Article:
19
Jan
10

Adventures in awk

I’ve been working on a literature review lately so I’ve been sifting through tons of articles.  In my search, I’ve come across a few bibliographies of papers on specific topics which were compiled by researchers interested in those topics.  When the bibliography is reasonably small (in the case of a very narrowly defined topic), it’s usually fastest to sift through it by hand to find articles that might be of interest.  However, the most recent bibliography I found contains 8342 papers.  I am definitely not about to print that out and go through it by hand.

This bibliography is available as an EndNote library file and as a Rich Text Format (rtf) document.  Apparently, if you have a recent version of EndNote installed you can use its search features to sift through the data.  However, the file won’t open in EndNote 6, which is what I have on my laptop.  Zotero wouldn’t import it either.  I tried using the built-in search capabilities in Word and even jEdit on the rtf but nothing could provide me with what I wanted.  Basically, I wanted the ability to export entries that matched a given search criterion to a separate file.  Presumably, there are programs that can do this for you, but I don’t know of them and don’t have them installed.

In the end, I decided to convert the rtf to a simple txt file.  This put each entry on its own line.  With each entry occupying a single line in the text file, I just needed some way to search for a given term and then output each line that contains that term.  I have used sed and awk a little bit in the past and I knew that there must be some way to do that with either or both of those, so I looked into their syntax online.  I found this awk tutorial and, using the examples there, I was able to put together a command that does exactly what I needed:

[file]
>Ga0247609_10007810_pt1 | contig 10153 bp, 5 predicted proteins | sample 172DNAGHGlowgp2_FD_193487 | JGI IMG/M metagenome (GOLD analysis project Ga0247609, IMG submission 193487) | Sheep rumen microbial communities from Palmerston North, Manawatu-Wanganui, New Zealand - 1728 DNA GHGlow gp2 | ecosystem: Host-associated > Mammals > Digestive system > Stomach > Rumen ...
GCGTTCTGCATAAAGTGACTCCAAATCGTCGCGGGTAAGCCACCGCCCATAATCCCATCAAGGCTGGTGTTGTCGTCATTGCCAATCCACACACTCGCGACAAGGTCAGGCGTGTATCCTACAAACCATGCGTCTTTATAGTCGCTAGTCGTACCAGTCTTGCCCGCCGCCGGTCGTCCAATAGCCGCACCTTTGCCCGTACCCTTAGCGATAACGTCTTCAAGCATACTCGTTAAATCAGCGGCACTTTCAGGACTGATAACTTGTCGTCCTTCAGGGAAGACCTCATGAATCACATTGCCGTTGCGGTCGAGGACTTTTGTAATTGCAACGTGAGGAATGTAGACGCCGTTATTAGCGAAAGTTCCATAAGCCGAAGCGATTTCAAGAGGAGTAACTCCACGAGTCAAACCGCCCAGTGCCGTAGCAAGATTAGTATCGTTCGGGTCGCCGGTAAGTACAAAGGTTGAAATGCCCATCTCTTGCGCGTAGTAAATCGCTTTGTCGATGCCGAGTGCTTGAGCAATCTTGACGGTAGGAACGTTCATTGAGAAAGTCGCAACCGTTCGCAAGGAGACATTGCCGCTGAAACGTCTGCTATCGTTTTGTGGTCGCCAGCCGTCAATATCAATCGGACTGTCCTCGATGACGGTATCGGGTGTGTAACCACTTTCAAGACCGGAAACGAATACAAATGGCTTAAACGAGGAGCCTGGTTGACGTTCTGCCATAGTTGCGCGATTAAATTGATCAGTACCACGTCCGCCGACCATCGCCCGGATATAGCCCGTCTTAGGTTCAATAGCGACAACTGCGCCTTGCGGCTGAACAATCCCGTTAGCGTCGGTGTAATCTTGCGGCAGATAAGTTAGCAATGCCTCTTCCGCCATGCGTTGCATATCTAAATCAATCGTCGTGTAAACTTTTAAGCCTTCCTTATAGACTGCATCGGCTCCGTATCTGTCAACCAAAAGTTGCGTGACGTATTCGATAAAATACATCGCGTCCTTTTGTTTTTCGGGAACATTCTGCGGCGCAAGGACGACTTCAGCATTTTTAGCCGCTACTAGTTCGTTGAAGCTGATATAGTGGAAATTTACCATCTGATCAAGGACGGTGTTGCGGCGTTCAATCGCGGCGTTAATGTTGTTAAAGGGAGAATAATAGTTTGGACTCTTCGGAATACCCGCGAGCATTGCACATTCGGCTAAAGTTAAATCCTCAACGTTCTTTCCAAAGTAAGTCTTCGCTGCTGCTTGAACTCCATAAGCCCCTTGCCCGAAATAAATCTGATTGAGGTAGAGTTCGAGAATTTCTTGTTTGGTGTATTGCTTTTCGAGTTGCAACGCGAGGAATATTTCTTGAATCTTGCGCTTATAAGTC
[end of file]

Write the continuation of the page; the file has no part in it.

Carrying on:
awk '/term/ {print $0}' < bibliography.txt > term.txt

where “term” is replaced by whatever term you want to match.  You can further automate this by putting a bunch of these commands into a shell script or writing a little Perl program that will take a command line argument and insert it as “term” in the command.

Now I have a list of papers related to all the terms I’m interested in and I’ve got a fast way to search for further terms in the future if I need to.  The approach is a little “awk”ward (groan!) because I have to run it in Linux and I use Windows most of the time.  I no longer have Linux installed as a virtual machine on my laptop and I don’t even have Cygwin installed anymore.  So, I had to upload my text file to one my research group’s Linux servers, run the scripts, and download the results back to my laptop.  Once I figured out what I needed to do it took me less than half an hour to do it, though, so even if it’s kludgy, it’s still a lot faster than reading through the bibliography manually.

UPDATE: I just realized that all I did was replicate the functionality of grep using awk.  That is, I could achieve the same result with the following code:

grep term < bibliography.txt > term.txt

Additionally, it turns out that you can produce this functionality with sed as well, using the following code:

sed -n 's/term/&/p' < bibliography.txt > term.txt

I guess I missed the fact that I could use grep because I started thinking about using sed or awk before I converted the file to plain text.  Each entry was spread over multiple lines so I was thinking about needing something fairly sophisticated.  I know that grep can do regular expressions but my first thought went to sed and awk, which are like one logical unit in my brain because of the O’Reilly books that cover both.

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